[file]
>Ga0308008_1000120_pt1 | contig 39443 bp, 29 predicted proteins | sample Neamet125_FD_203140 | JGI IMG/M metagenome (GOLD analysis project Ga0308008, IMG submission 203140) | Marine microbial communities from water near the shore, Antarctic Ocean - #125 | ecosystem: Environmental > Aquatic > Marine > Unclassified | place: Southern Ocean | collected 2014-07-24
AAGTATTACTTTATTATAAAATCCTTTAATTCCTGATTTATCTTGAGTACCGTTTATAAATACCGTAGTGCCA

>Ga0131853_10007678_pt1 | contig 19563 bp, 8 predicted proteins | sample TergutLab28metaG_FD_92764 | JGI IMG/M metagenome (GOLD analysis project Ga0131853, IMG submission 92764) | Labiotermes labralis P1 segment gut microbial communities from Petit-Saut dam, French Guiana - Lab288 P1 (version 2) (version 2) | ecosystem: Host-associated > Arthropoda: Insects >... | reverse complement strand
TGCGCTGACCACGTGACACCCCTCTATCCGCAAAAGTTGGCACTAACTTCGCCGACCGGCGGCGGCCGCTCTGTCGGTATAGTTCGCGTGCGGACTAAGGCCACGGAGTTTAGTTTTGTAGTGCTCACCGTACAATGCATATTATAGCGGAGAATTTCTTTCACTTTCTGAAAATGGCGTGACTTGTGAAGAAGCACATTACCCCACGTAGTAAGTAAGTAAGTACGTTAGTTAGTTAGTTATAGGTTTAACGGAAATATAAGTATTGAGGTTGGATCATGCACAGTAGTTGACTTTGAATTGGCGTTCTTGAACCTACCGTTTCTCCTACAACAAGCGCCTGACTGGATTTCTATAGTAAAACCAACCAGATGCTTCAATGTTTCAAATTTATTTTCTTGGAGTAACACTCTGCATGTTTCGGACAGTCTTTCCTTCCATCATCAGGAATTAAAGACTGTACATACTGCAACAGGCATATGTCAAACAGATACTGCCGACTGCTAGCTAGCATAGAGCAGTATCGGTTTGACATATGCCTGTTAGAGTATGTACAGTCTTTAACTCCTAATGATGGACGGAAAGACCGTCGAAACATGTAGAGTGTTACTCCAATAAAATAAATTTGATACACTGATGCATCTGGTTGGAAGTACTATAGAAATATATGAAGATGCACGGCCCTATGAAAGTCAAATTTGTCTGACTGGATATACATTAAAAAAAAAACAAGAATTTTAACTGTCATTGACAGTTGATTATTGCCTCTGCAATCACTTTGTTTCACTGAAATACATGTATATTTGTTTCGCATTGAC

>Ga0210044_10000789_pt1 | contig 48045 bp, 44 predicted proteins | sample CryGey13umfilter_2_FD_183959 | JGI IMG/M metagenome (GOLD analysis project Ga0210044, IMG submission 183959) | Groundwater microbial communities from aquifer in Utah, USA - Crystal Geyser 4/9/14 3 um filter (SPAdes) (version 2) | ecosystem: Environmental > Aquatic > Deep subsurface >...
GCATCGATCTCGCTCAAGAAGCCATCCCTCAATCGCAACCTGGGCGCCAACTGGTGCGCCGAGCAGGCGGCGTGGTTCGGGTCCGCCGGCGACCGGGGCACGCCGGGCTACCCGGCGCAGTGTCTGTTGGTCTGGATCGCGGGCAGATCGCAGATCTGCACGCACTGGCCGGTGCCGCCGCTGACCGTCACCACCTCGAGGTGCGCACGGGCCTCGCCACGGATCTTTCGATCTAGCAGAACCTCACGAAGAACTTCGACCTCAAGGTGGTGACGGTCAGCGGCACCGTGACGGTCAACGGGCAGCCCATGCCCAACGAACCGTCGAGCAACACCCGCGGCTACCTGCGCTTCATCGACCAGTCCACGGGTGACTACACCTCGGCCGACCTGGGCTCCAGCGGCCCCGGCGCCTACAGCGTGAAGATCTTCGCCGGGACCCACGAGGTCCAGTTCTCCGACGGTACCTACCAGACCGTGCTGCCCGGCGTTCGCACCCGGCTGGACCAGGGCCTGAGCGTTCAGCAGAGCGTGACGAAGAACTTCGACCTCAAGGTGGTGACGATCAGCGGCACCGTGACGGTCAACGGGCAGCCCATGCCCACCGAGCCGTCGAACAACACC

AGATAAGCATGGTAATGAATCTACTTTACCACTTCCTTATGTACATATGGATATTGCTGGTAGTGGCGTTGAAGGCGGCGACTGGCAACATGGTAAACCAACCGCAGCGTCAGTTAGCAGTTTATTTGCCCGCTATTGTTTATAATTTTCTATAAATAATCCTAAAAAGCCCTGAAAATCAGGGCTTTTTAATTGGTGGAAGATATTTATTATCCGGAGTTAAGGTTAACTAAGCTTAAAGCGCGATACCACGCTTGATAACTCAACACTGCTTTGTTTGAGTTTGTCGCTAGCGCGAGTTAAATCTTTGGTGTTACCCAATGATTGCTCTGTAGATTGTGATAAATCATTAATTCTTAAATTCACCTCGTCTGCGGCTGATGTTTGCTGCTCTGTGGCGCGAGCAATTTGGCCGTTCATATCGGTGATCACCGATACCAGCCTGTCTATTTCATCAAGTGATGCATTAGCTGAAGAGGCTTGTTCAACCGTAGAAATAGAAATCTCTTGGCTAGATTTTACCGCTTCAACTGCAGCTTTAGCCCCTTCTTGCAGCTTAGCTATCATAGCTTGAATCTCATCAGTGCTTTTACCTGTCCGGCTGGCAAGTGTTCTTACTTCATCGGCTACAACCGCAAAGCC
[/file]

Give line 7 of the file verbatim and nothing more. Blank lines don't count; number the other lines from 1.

AGATAAGCATGGTAATGAATCTACTTTACCACTTCCTTATGTACATATGGATATTGCTGGTAGTGGCGTTGAAGGCGGCGACTGGCAACATGGTAAACCAACCGCAGCGTCAGTTAGCAGTTTATTTGCCCGCTATTGTTTATAATTTTCTATAAATAATCCTAAAAAGCCCTGAAAATCAGGGCTTTTTAATTGGTGGAAGATATTTATTATCCGGAGTTAAGGTTAACTAAGCTTAAAGCGCGATACCACGCTTGATAACTCAACACTGCTTTGTTTGAGTTTGTCGCTAGCGCGAGTTAAATCTTTGGTGTTACCCAATGATTGCTCTGTAGATTGTGATAAATCATTAATTCTTAAATTCACCTCGTCTGCGGCTGATGTTTGCTGCTCTGTGGCGCGAGCAATTTGGCCGTTCATATCGGTGATCACCGATACCAGCCTGTCTATTTCATCAAGTGATGCATTAGCTGAAGAGGCTTGTTCAACCGTAGAAATAGAAATCTCTTGGCTAGATTTTACCGCTTCAACTGCAGCTTTAGCCCCTTCTTGCAGCTTAGCTATCATAGCTTGAATCTCATCAGTGCTTTTACCTGTCCGGCTGGCAAGTGTTCTTACTTCATCGGCTACAACCGCAAAGCC